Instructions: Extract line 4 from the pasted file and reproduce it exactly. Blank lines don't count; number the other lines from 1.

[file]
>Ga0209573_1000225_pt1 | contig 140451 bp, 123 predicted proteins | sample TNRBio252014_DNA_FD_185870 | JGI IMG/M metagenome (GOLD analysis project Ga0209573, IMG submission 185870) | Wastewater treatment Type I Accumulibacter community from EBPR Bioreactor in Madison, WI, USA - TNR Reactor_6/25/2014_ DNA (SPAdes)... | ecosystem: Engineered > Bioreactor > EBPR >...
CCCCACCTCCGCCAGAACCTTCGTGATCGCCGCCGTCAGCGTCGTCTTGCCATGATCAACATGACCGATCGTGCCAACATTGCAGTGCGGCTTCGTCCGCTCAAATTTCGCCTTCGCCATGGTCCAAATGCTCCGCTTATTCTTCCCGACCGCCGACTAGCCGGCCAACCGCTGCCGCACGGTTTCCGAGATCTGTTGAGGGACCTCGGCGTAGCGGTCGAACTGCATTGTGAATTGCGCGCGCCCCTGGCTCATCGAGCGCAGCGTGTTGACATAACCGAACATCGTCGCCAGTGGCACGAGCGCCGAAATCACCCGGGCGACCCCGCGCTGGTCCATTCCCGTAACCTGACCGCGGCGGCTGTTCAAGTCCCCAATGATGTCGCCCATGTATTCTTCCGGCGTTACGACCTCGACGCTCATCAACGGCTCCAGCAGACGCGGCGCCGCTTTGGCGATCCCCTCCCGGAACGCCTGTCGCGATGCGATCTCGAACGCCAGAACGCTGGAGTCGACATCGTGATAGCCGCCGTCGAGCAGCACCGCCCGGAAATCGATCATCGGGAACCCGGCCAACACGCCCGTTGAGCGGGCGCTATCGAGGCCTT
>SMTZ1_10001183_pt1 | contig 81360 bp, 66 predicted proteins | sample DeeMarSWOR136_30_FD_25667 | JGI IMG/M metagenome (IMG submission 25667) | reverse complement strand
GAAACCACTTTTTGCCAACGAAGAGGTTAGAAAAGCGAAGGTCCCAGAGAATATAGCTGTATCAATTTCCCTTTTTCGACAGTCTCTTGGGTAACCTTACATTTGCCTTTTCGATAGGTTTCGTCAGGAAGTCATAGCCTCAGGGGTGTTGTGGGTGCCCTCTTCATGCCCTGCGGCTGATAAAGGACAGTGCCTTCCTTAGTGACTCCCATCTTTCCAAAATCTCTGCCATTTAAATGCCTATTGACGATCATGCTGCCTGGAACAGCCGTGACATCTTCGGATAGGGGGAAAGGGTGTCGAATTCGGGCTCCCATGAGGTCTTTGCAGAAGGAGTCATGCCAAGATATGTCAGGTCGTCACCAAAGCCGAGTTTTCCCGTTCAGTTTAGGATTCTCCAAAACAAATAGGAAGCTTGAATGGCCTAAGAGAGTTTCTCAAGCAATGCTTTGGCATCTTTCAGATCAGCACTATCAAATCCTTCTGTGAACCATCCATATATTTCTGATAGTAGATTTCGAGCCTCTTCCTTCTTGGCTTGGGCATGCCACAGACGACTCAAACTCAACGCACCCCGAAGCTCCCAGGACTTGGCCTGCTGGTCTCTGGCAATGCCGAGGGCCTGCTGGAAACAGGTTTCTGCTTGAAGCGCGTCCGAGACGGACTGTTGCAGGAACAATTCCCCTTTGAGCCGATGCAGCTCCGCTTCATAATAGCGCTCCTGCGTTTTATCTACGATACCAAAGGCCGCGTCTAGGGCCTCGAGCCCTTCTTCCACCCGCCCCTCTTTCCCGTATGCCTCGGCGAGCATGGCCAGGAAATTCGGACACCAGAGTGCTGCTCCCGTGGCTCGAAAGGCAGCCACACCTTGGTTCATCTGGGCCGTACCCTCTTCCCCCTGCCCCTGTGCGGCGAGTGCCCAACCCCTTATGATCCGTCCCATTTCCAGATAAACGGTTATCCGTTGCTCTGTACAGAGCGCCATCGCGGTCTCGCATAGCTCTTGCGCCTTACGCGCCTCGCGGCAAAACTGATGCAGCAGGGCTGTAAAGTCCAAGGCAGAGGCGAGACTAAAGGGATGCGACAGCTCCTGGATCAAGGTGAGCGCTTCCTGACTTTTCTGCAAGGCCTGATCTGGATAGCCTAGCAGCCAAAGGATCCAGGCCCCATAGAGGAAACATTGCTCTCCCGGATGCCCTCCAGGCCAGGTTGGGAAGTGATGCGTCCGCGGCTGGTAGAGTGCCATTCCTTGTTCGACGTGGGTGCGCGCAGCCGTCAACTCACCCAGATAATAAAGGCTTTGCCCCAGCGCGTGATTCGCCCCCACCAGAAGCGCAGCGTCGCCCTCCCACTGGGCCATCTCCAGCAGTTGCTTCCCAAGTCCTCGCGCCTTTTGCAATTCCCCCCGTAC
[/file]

GAAACCACTTTTTGCCAACGAAGAGGTTAGAAAAGCGAAGGTCCCAGAGAATATAGCTGTATCAATTTCCCTTTTTCGACAGTCTCTTGGGTAACCTTACATTTGCCTTTTCGATAGGTTTCGTCAGGAAGTCATAGCCTCAGGGGTGTTGTGGGTGCCCTCTTCATGCCCTGCGGCTGATAAAGGACAGTGCCTTCCTTAGTGACTCCCATCTTTCCAAAATCTCTGCCATTTAAATGCCTATTGACGATCATGCTGCCTGGAACAGCCGTGACATCTTCGGATAGGGGGAAAGGGTGTCGAATTCGGGCTCCCATGAGGTCTTTGCAGAAGGAGTCATGCCAAGATATGTCAGGTCGTCACCAAAGCCGAGTTTTCCCGTTCAGTTTAGGATTCTCCAAAACAAATAGGAAGCTTGAATGGCCTAAGAGAGTTTCTCAAGCAATGCTTTGGCATCTTTCAGATCAGCACTATCAAATCCTTCTGTGAACCATCCATATATTTCTGATAGTAGATTTCGAGCCTCTTCCTTCTTGGCTTGGGCATGCCACAGACGACTCAAACTCAACGCACCCCGAAGCTCCCAGGACTTGGCCTGCTGGTCTCTGGCAATGCCGAGGGCCTGCTGGAAACAGGTTTCTGCTTGAAGCGCGTCCGAGACGGACTGTTGCAGGAACAATTCCCCTTTGAGCCGATGCAGCTCCGCTTCATAATAGCGCTCCTGCGTTTTATCTACGATACCAAAGGCCGCGTCTAGGGCCTCGAGCCCTTCTTCCACCCGCCCCTCTTTCCCGTATGCCTCGGCGAGCATGGCCAGGAAATTCGGACACCAGAGTGCTGCTCCCGTGGCTCGAAAGGCAGCCACACCTTGGTTCATCTGGGCCGTACCCTCTTCCCCCTGCCCCTGTGCGGCGAGTGCCCAACCCCTTATGATCCGTCCCATTTCCAGATAAACGGTTATCCGTTGCTCTGTACAGAGCGCCATCGCGGTCTCGCATAGCTCTTGCGCCTTACGCGCCTCGCGGCAAAACTGATGCAGCAGGGCTGTAAAGTCCAAGGCAGAGGCGAGACTAAAGGGATGCGACAGCTCCTGGATCAAGGTGAGCGCTTCCTGACTTTTCTGCAAGGCCTGATCTGGATAGCCTAGCAGCCAAAGGATCCAGGCCCCATAGAGGAAACATTGCTCTCCCGGATGCCCTCCAGGCCAGGTTGGGAAGTGATGCGTCCGCGGCTGGTAGAGTGCCATTCCTTGTTCGACGTGGGTGCGCGCAGCCGTCAACTCACCCAGATAATAAAGGCTTTGCCCCAGCGCGTGATTCGCCCCCACCAGAAGCGCAGCGTCGCCCTCCCACTGGGCCATCTCCAGCAGTTGCTTCCCAAGTCCTCGCGCCTTTTGCAATTCCCCCCGTAC